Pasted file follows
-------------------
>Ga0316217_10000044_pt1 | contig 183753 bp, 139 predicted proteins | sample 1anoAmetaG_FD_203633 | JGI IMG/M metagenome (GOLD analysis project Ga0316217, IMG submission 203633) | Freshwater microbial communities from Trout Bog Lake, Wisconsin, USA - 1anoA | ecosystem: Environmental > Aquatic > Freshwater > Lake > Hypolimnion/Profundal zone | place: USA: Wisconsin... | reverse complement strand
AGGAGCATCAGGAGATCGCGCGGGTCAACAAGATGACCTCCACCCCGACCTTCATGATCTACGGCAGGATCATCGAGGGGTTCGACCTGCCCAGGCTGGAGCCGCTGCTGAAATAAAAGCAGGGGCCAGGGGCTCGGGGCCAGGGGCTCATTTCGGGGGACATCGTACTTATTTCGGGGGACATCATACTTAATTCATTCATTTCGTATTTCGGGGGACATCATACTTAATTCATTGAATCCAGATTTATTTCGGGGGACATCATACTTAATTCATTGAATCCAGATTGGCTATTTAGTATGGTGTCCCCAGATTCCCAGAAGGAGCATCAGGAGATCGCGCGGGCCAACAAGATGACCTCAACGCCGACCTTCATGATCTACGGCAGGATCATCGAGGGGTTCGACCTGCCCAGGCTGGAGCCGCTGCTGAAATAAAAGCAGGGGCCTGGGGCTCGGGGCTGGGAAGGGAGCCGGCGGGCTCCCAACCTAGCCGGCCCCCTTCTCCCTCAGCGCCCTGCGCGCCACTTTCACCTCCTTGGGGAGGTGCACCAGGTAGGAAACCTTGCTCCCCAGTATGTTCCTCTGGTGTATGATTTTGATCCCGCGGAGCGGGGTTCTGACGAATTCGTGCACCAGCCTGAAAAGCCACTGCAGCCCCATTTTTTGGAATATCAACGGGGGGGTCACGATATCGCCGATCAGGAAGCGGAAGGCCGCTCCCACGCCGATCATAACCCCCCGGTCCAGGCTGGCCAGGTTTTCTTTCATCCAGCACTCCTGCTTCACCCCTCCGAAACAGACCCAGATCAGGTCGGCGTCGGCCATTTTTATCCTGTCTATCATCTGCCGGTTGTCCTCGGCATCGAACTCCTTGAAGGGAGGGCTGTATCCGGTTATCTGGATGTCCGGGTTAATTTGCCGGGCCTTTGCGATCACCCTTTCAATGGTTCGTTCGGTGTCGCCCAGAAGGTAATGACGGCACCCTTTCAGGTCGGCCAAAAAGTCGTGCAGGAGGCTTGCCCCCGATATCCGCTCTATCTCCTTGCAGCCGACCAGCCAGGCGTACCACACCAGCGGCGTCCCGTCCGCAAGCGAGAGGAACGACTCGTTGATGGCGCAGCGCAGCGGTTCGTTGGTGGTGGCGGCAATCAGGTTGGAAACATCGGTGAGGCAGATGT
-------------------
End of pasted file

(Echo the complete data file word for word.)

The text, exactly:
>Ga0316217_10000044_pt1 | contig 183753 bp, 139 predicted proteins | sample 1anoAmetaG_FD_203633 | JGI IMG/M metagenome (GOLD analysis project Ga0316217, IMG submission 203633) | Freshwater microbial communities from Trout Bog Lake, Wisconsin, USA - 1anoA | ecosystem: Environmental > Aquatic > Freshwater > Lake > Hypolimnion/Profundal zone | place: USA: Wisconsin... | reverse complement strand
AGGAGCATCAGGAGATCGCGCGGGTCAACAAGATGACCTCCACCCCGACCTTCATGATCTACGGCAGGATCATCGAGGGGTTCGACCTGCCCAGGCTGGAGCCGCTGCTGAAATAAAAGCAGGGGCCAGGGGCTCGGGGCCAGGGGCTCATTTCGGGGGACATCGTACTTATTTCGGGGGACATCATACTTAATTCATTCATTTCGTATTTCGGGGGACATCATACTTAATTCATTGAATCCAGATTTATTTCGGGGGACATCATACTTAATTCATTGAATCCAGATTGGCTATTTAGTATGGTGTCCCCAGATTCCCAGAAGGAGCATCAGGAGATCGCGCGGGCCAACAAGATGACCTCAACGCCGACCTTCATGATCTACGGCAGGATCATCGAGGGGTTCGACCTGCCCAGGCTGGAGCCGCTGCTGAAATAAAAGCAGGGGCCTGGGGCTCGGGGCTGGGAAGGGAGCCGGCGGGCTCCCAACCTAGCCGGCCCCCTTCTCCCTCAGCGCCCTGCGCGCCACTTTCACCTCCTTGGGGAGGTGCACCAGGTAGGAAACCTTGCTCCCCAGTATGTTCCTCTGGTGTATGATTTTGATCCCGCGGAGCGGGGTTCTGACGAATTCGTGCACCAGCCTGAAAAGCCACTGCAGCCCCATTTTTTGGAATATCAACGGGGGGGTCACGATATCGCCGATCAGGAAGCGGAAGGCCGCTCCCACGCCGATCATAACCCCCCGGTCCAGGCTGGCCAGGTTTTCTTTCATCCAGCACTCCTGCTTCACCCCTCCGAAACAGACCCAGATCAGGTCGGCGTCGGCCATTTTTATCCTGTCTATCATCTGCCGGTTGTCCTCGGCATCGAACTCCTTGAAGGGAGGGCTGTATCCGGTTATCTGGATGTCCGGGTTAATTTGCCGGGCCTTTGCGATCACCCTTTCAATGGTTCGTTCGGTGTCGCCCAGAAGGTAATGACGGCACCCTTTCAGGTCGGCCAAAAAGTCGTGCAGGAGGCTTGCCCCCGATATCCGCTCTATCTCCTTGCAGCCGACCAGCCAGGCGTACCACACCAGCGGCGTCCCGTCCGCAAGCGAGAGGAACGACTCGTTGATGGCGCAGCGCAGCGGTTCGTTGGTGGTGGCGGCAATCAGGTTGGAAACATCGGTGAGGCAGATGT